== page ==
Roko Belic is an American film producer and director. His directorial debut, Genghis Blues, was nominated for an Academy Award for Best Documentary Feature.

Roko Belić
NationalityAmerican
Alma materUniversity of California, Santa Barbara
OccupationFilm producer and director
Years active1993–present
Notable work
Genghis Blues, Happy
StyleDocumentary film
Partner(s)Gael Firth
Children2

Early life and educationEdit

Belic was born to Czechoslovakian and Yugoslavian parents, Danica and Dr. Nenad Belic.[1][2] During his childhood, his mother used a wrench to lock a broken dial on the family TV to the local PBS channel.[3][4] His first film-making experience was in third grade with his brother, Adrian, when childhood friend Christopher Nolan borrowed a Super 8 movie camera from his parents.[1] With Nolan, Belic co–directed the surreal Super 8 film Tarantella (1989), which aired on Image Union, an independent film and video showcase on the Public Broadcasting Service.[5] Nolan and Roko also worked together on a documenting a safari across four African countries, organised by the late photojournalist Dan Eldon in the early 1990s.[6]

Belic grew up in suburban Chicago, attended Evanston Township High School[3][7][8] and later attended the University of California, Santa Barbara.[8]

CareerEdit

For his first feature, Belic was inspired by a story unfolding in the little-known Siberian republic of Tuva. Trusting his intuition, Belic purchased two cameras on credit and flew with his brother to Tuva to create the documentary feature, Genghis Blues (1999).[citation needed] Belic’s landmark film received an Academy Award nomination for best documentary feature and won over 70 international film festival awards including the Sundance Audience Award.[citation needed]

Belic associate produced Beyond the Call (2006), following three American soldiers-turned-humanitarians, traveling to war zones around the world delivering aid. The following year, Belic co-produced and shot Indestructible (2007), filmed in locations from China to Israel, following one man’s search for a cure for his terminal illness.

In 2010, Belic directed the documentary Dreams: Cinema Of The Subconscious, included on the Inception (2010) Blu-ray. Following its success, he directed The Batmobile, released on The Dark Knight Rises (2012) Blu-ray.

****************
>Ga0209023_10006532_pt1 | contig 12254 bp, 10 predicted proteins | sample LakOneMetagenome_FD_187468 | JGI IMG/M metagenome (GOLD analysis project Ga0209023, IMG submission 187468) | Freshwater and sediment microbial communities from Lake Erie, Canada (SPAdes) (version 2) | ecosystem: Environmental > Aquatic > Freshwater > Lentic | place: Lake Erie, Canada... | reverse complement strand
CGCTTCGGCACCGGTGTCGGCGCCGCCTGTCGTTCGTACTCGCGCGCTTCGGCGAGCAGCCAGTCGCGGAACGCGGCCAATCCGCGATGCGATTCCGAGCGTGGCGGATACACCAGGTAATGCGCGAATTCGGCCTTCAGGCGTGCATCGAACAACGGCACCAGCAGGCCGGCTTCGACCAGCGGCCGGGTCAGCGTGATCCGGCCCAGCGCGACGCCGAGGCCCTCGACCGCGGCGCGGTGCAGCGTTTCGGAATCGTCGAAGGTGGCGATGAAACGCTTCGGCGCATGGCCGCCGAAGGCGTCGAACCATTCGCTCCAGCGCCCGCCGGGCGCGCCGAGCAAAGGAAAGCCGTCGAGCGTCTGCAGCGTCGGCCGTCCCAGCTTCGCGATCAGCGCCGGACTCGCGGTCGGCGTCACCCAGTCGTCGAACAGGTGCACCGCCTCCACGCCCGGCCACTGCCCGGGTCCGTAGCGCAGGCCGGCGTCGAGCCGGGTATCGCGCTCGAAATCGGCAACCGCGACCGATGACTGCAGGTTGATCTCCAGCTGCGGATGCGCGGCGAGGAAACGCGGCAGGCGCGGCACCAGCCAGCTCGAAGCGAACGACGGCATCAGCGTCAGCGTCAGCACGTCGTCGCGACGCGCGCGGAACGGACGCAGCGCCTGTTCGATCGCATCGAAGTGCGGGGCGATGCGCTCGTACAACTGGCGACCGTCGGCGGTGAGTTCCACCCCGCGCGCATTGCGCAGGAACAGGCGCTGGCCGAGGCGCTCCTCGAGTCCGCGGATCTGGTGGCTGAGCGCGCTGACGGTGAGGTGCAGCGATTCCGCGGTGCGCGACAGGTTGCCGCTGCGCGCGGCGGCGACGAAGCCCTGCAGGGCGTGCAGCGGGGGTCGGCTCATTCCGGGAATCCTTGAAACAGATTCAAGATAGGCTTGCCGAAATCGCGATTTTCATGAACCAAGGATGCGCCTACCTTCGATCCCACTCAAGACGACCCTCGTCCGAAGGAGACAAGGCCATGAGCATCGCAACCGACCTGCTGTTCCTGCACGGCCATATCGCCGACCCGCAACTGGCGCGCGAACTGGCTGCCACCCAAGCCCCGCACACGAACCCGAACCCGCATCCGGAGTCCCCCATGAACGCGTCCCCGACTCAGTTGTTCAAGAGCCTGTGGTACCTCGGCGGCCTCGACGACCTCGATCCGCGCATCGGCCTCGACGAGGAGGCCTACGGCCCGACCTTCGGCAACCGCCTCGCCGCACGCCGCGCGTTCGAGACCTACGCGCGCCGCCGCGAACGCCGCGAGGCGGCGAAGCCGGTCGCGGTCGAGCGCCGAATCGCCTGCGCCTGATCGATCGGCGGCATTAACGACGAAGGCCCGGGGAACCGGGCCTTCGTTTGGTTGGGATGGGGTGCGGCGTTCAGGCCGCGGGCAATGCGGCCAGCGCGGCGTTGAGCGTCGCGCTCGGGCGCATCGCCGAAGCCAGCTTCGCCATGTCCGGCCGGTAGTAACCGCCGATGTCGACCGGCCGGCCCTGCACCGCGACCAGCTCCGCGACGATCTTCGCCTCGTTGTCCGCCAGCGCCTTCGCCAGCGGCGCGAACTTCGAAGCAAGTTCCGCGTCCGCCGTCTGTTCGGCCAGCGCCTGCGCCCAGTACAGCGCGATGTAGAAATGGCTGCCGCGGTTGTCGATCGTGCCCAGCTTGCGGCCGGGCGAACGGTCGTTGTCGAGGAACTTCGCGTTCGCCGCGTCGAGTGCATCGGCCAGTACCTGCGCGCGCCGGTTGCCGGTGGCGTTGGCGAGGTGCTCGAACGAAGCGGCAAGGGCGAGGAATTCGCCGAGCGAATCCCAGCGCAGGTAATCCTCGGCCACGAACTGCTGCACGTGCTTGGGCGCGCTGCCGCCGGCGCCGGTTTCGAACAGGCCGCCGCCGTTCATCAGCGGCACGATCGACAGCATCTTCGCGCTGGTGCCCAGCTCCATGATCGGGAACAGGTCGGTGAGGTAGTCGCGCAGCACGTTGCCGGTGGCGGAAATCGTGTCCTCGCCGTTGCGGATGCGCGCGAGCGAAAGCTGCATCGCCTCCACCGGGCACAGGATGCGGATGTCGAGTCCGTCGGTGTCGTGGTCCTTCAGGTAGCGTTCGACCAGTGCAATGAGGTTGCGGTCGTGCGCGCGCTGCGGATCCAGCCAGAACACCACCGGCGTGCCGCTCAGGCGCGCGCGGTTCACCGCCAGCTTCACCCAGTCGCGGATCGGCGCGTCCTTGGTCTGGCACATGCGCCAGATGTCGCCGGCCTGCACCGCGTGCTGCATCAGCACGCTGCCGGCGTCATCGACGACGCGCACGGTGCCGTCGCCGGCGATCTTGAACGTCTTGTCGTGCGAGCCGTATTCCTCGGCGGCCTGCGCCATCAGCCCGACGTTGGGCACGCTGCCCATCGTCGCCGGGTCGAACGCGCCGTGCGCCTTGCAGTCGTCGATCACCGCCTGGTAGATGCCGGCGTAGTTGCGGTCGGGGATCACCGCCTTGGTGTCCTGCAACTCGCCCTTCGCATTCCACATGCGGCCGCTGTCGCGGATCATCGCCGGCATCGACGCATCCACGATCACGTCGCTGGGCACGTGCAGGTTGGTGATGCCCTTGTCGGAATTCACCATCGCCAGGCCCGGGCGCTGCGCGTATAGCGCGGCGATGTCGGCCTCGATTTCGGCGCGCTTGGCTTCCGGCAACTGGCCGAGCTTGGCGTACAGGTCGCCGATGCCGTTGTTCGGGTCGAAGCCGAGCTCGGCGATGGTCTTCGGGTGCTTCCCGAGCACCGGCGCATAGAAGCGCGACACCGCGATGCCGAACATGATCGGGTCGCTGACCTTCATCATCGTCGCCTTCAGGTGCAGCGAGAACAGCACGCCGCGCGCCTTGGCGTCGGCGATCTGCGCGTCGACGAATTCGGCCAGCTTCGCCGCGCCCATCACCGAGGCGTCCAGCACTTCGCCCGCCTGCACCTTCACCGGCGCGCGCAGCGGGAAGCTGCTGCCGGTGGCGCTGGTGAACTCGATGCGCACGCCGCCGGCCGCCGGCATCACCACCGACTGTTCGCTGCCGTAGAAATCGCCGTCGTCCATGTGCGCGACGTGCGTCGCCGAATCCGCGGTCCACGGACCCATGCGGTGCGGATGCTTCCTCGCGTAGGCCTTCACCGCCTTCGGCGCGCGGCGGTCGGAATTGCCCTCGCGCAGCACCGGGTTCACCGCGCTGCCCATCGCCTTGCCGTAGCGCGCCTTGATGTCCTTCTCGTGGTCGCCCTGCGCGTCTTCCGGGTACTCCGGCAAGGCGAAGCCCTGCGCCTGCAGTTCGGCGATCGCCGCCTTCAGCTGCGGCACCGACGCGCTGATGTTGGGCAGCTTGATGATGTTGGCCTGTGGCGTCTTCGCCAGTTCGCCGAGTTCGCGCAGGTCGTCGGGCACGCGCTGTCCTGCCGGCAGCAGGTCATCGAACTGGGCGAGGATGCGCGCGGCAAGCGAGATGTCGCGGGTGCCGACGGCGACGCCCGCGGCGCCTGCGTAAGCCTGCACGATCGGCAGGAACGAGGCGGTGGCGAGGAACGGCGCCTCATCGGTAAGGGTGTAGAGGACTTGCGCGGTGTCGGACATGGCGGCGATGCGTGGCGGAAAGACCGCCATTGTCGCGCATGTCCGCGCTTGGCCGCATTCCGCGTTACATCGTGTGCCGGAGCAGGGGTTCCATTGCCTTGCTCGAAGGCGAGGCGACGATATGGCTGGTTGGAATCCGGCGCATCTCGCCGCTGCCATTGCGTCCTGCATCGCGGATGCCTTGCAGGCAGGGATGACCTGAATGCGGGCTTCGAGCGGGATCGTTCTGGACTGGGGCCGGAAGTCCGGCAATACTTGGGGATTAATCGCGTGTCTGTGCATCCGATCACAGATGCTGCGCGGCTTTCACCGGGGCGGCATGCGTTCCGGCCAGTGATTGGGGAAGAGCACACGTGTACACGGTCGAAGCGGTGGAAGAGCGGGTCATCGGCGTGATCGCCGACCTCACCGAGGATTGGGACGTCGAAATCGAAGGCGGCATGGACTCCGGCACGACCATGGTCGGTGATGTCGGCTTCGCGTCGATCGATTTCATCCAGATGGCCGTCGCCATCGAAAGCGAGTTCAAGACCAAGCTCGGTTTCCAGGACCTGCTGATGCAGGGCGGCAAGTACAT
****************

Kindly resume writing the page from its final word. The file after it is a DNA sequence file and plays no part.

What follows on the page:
Most recently, Belic teamed up with director Tom Shadyac (Bruce Almighty, Liar Liar, The Nutty Professor), who executive produced, to make the feature documentary Happy (2012). Directed, written, and co-produced by Belic.

Personal lifeEdit

Belic has a daughter and son with longtime girlfriend, Gael Firth.[9][10][11] His father, Nenad, was a retired cardiologist who died while attempting to row solo across the Atlantic Ocean.[12]

FilmographyEdit

DirectorEdit

ProducerEdit

CinematographerEdit

ActorEdit

ReferencesEdit

  1. ^ a b "About WadiRum". wadirum.com. Retrieved March 2, 2015.
  2. ^ Freedman, Rich (January 23, 2011). "Belic is back in Bay Area with 'Genghis Blues'". Vallejo Times Herald. Vallejo, California. Retrieved March 2, 2015.
  3. ^ a b Ramsey, Nancy (July 4, 1999). "How a Creole Singer Wowed Them in Shangri-La". The New York Times. New York City. Retrieved March 2, 2015.
  4. ^ Curiel, Jonathan (July 1, 1999). "'Genghis' Lets Brothers Leave the Blues Behind/Pair scrimped five years to pay for documentary". San Francisco Chronicle. San Francisco, California. Retrieved March 2, 2015.
  5. ^ Mooney, Darren (2018). Christopher Nolan: A Critical Study of the Films. McFarland & Company, Inc. p. 5. ISBN 978-14-766-7480-3.
  6. ^ Eldon Turteltaub, Amy (7 December 2013). "Remembering My Brother Dan Eldon: A Journalist Who Died To Tell the Story". Huffingtonpost. Retrieved 24 August 2020.
  7. ^ Wilmington, Michael (January 29, 1999). "Documentaries, Foreign Films Are The Real Stars At Sundance". Chicago Tribune. Chicago, Illinois. Retrieved March 2, 2015.
  8. ^ a b Petrakis, John (September 24, 1999). "For The Love Of Tuva, 'Genghis Blues' Was Filmed". Chicago Tribune. Chicago, Illinois. Retrieved March 2, 2015.
  9. ^ Gerhard, Susan (July 6, 2011). "Roko Belic Charts Path to 'Happy'". sf360.org. Archived from the original on March 16, 2017. Retrieved February 13, 2020.
  10. ^ Freedman, Rich (April 22, 2011). "Latest film, first child, keep Belic busy". Vallejo Times Herald. Vallejo, California. Retrieved March 2, 2015.
  11. ^ Katz, Laura (February 8, 2012). "Interview with Roko Belic, Producer And Director Of Happy, A New Documentary". AskMissA.com. Archived from the original on March 4, 2016. Retrieved February 13, 2020.
  12. ^ McCann, Tom (December 10, 2001). "Dr. Nenad Belic, 62..." Chicago Tribune. Chicago, Illinois. Retrieved March 2, 2015.

External linksEdit